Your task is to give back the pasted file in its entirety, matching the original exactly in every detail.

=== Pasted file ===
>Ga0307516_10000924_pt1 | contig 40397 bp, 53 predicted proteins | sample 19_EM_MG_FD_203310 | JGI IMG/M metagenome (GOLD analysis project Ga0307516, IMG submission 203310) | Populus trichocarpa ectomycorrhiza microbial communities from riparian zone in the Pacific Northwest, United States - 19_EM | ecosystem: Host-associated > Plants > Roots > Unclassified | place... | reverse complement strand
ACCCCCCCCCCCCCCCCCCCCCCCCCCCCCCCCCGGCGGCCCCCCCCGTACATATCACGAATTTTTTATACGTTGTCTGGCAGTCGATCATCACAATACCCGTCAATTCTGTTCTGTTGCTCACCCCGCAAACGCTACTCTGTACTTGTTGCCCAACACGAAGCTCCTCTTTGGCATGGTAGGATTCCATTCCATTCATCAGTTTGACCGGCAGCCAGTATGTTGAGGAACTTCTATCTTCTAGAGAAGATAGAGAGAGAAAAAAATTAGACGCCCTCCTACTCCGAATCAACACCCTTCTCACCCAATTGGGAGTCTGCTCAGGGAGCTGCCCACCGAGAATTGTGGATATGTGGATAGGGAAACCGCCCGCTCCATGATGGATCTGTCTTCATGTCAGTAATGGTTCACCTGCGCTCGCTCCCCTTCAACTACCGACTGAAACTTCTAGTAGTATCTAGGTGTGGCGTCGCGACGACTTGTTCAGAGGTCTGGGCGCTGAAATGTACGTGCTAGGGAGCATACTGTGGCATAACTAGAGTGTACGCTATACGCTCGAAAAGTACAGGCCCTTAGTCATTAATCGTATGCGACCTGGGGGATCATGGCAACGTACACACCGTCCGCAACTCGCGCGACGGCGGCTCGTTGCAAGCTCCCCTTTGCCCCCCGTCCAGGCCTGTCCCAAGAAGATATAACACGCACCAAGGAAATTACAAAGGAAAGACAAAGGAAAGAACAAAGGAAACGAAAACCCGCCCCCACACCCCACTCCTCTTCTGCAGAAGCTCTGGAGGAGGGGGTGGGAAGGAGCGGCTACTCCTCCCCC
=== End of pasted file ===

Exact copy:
>Ga0307516_10000924_pt1 | contig 40397 bp, 53 predicted proteins | sample 19_EM_MG_FD_203310 | JGI IMG/M metagenome (GOLD analysis project Ga0307516, IMG submission 203310) | Populus trichocarpa ectomycorrhiza microbial communities from riparian zone in the Pacific Northwest, United States - 19_EM | ecosystem: Host-associated > Plants > Roots > Unclassified | place... | reverse complement strand
ACCCCCCCCCCCCCCCCCCCCCCCCCCCCCCCCCGGCGGCCCCCCCCGTACATATCACGAATTTTTTATACGTTGTCTGGCAGTCGATCATCACAATACCCGTCAATTCTGTTCTGTTGCTCACCCCGCAAACGCTACTCTGTACTTGTTGCCCAACACGAAGCTCCTCTTTGGCATGGTAGGATTCCATTCCATTCATCAGTTTGACCGGCAGCCAGTATGTTGAGGAACTTCTATCTTCTAGAGAAGATAGAGAGAGAAAAAAATTAGACGCCCTCCTACTCCGAATCAACACCCTTCTCACCCAATTGGGAGTCTGCTCAGGGAGCTGCCCACCGAGAATTGTGGATATGTGGATAGGGAAACCGCCCGCTCCATGATGGATCTGTCTTCATGTCAGTAATGGTTCACCTGCGCTCGCTCCCCTTCAACTACCGACTGAAACTTCTAGTAGTATCTAGGTGTGGCGTCGCGACGACTTGTTCAGAGGTCTGGGCGCTGAAATGTACGTGCTAGGGAGCATACTGTGGCATAACTAGAGTGTACGCTATACGCTCGAAAAGTACAGGCCCTTAGTCATTAATCGTATGCGACCTGGGGGATCATGGCAACGTACACACCGTCCGCAACTCGCGCGACGGCGGCTCGTTGCAAGCTCCCCTTTGCCCCCCGTCCAGGCCTGTCCCAAGAAGATATAACACGCACCAAGGAAATTACAAAGGAAAGACAAAGGAAAGAACAAAGGAAACGAAAACCCGCCCCCACACCCCACTCCTCTTCTGCAGAAGCTCTGGAGGAGGGGGTGGGAAGGAGCGGCTACTCCTCCCCC